View Full Version : Vikings Insider: Walls, literal and figurative, are up

09-25-2006, 06:36 AM
Vikings Insider: Walls, literal and figurative, are up (http://www.startribune.com/510/story/694751.html)

The Vikings, mindful of lax security in the past, don't want leaks and have taken all measures to prevent them.

Kevin Seifert
Last update: September 24, 2006 – 12:02 AM

Two years ago, Vikings coaches developed an elaborate fake field goal play. You might remember it -- if for no other reason than its spectacular failure during a playoff game at Philadelphia. Sideline confusion prompted receiver Randy Moss to step off the field, leaving the Vikings without their planned target for the play.
What you probably don't know: By the time the Vikings got to Philadelphia, word had circulated around the NFL that Moss was the target on a fake field goal play. In fact, a player who visited Winter Park during the 2005 free agent period told coaches that his former team knew all the details.

The news stunned Vikings brass -- at least until they realized how relatively open and accessible (or susceptible) they were to espionage. Was it one of the neighboring office workers who could watch practice from a hill just outside their door? Was it one of the corporate sponsors invited to watch Thursday practices? Did someone simply wander into one of Winter Park's unlocked doors and stumble upon a chalkboard?

The exact chain of events never was determined. But suffice it to say, the Vikings never will face the same problem. One of the distinguishing features of the Triangle of Authority has been a fundamental buildup of walls -- literal and figurative -- to preserve secrets and protect the organization from scrutiny.

Some of the changes were necessary security measures, and overall none of them should be considered excessive. Sadly, the new approach is best viewed as an effort to elevate the team's public insulation to NFL norms. For as recently as two years ago, the Vikings were a mom-and-pop franchise in a league of corporate giants.

The examples are neverending. A chain-link fence, lined with an opaque wind protector, now surrounds the practice field. Corporate sponsors rarely are seen at practice, and reporters are dismissed after 15 minutes on most days.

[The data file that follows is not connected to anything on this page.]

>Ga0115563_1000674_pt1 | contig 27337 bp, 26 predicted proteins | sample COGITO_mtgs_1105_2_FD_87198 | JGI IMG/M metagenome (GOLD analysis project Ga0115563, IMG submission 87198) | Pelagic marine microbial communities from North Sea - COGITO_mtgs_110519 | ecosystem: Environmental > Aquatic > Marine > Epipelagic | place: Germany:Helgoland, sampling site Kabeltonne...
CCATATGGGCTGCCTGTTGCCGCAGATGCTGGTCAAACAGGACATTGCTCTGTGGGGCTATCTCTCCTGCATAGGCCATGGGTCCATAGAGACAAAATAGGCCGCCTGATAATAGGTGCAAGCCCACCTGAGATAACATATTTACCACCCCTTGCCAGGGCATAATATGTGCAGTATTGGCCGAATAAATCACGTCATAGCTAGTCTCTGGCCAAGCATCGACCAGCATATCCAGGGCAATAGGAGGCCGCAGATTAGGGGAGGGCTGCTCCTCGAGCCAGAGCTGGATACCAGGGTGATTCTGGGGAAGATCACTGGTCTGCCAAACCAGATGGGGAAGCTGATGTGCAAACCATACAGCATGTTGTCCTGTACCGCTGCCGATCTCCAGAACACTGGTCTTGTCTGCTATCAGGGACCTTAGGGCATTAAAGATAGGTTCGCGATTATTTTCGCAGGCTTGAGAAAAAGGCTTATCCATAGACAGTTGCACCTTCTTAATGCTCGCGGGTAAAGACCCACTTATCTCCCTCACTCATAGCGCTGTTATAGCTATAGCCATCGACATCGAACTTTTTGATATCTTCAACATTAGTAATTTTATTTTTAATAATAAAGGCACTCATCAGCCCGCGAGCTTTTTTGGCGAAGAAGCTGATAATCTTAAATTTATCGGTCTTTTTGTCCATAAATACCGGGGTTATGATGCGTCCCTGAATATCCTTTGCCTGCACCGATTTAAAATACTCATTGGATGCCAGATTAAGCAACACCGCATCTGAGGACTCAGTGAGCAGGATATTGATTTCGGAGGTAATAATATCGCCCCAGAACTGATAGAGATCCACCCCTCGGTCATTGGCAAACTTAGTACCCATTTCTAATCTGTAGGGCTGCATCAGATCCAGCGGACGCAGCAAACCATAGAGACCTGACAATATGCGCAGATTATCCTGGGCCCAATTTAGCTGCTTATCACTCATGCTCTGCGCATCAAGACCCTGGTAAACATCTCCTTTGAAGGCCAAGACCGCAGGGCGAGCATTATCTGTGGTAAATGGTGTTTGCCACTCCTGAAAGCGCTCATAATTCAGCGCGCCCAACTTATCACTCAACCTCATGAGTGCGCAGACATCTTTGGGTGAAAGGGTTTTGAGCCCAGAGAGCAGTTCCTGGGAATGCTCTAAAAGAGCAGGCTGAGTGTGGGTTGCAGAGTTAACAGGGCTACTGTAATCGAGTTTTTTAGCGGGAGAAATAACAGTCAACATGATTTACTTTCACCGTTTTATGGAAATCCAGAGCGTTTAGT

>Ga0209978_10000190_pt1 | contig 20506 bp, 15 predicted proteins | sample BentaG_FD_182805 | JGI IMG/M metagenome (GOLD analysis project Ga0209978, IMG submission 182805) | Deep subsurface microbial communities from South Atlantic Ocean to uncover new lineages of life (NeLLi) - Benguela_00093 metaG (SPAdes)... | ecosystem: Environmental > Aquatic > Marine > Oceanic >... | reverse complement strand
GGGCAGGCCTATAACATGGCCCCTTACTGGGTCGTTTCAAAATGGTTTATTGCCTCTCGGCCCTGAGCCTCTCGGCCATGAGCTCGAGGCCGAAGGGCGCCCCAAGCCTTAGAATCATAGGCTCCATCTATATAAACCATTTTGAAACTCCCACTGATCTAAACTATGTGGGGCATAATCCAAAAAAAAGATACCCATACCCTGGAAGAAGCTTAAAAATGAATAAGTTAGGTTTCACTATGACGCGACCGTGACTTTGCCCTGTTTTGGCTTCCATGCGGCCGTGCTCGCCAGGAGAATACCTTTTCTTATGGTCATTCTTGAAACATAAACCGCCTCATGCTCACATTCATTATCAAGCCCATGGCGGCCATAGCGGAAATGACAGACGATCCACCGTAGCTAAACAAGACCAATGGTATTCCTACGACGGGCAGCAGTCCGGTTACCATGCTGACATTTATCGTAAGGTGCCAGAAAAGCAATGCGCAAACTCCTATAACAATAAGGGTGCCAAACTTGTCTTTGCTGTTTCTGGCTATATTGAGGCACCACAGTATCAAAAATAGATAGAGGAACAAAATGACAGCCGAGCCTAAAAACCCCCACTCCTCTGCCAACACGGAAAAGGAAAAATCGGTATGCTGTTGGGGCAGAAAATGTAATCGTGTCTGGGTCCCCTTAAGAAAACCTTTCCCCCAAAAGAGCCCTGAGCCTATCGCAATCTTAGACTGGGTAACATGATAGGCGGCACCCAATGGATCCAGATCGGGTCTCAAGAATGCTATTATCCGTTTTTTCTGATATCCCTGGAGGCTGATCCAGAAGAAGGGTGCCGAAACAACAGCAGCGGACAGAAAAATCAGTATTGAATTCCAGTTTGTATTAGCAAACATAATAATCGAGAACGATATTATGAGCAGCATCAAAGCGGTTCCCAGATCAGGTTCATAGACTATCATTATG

As recently as last year, the door to the locker room was unlocked during business hours -- allowing players, reporters and pizza delivery men to enter at will. Now, players must enter a keypad code to enter under the watchful eye of a security camera.

Players also need security access to open the new gate surrounding their parking lot, an area once populated by car salesmen, jewelry hawkers, reporters and a shady character from Daunte Culpepper's hometown who at one point was accused of stalking the quarterback.

The Vikings have elevated the same levels of security to their X's and O's. Three years ago, a copy of their playbook -- guarded like gold by most teams -- appeared on E-Bay. Such carelessness appears highly unlikely under coach Brad Childress.

It began in training camp, when a staffer noticed practice video on the website YouTube.com. The video was shot during a practice open to the public, but the Vikings tracked down the person responsible and demanded the video be taken off the Internet.

Otherwise, opposing teams -- at least those with magnifying glasses and video enhancers, considering the grainy nature of the film -- would have seen formations and personnel groupings that tip off certain plays. As camp continued, fans sitting in the stands were consistently asked not to videotape practice.

And, like most NFL coaches, Childress has been extraordinarily reluctant to disclose injuries or discuss player moves, sometimes playing games of semantics to tap dance around questions.

On Sept. 15, reporters noticed that practice squad receiver Jason Carter was missing. Because Carter had a strong preseason, it made sense that Carter might have been signed to another team's active roster.

Afterward, Childress was asked if the Vikings had lost Carter to another team. Childress said he didn't know and implied that he was unaware that Carter had not practiced. "I was looking at some different spots," Childress said.

In truth, Carter had not been signed by another team. Childress had given him permission to leave the team 24 hours earlier to be with his fiancé, who was due to give birth.

The cloak and dagger routine extends to the front office, which has held at least three staff meetings since January in which employees were threatened with immediate firing if they disseminated unauthorized information. Some staffers believe active efforts are underway to enforce the policy, from monitoring e-mails to scrutinizing cell phone records.

Similar tales of espionage emanate from most NFL teams, and it was hard not to notice the symbolism of the Vikings' flawless fake field goal last Sunday against Carolina. After drawing up the play, special teams coordinator Paul Ferraro initially told only five people -- Childress, assistant special teams coach Brian Murphy, kicker Ryan Longwell, holder Chris Kluwe and tight end Richard Owens.

Some players, especially those who do not take part in field goal practice drills, did not find out about it until they watched Longwell and Owens connect for a 16-yard touchdown pass in the game.

"Loose lips sink ships," Childress said on his KFAN radio show.

At 2-0, the Vikings ship is floating well. Just don't tell anyone.

Kevin Seifert • kseifert@startribune.com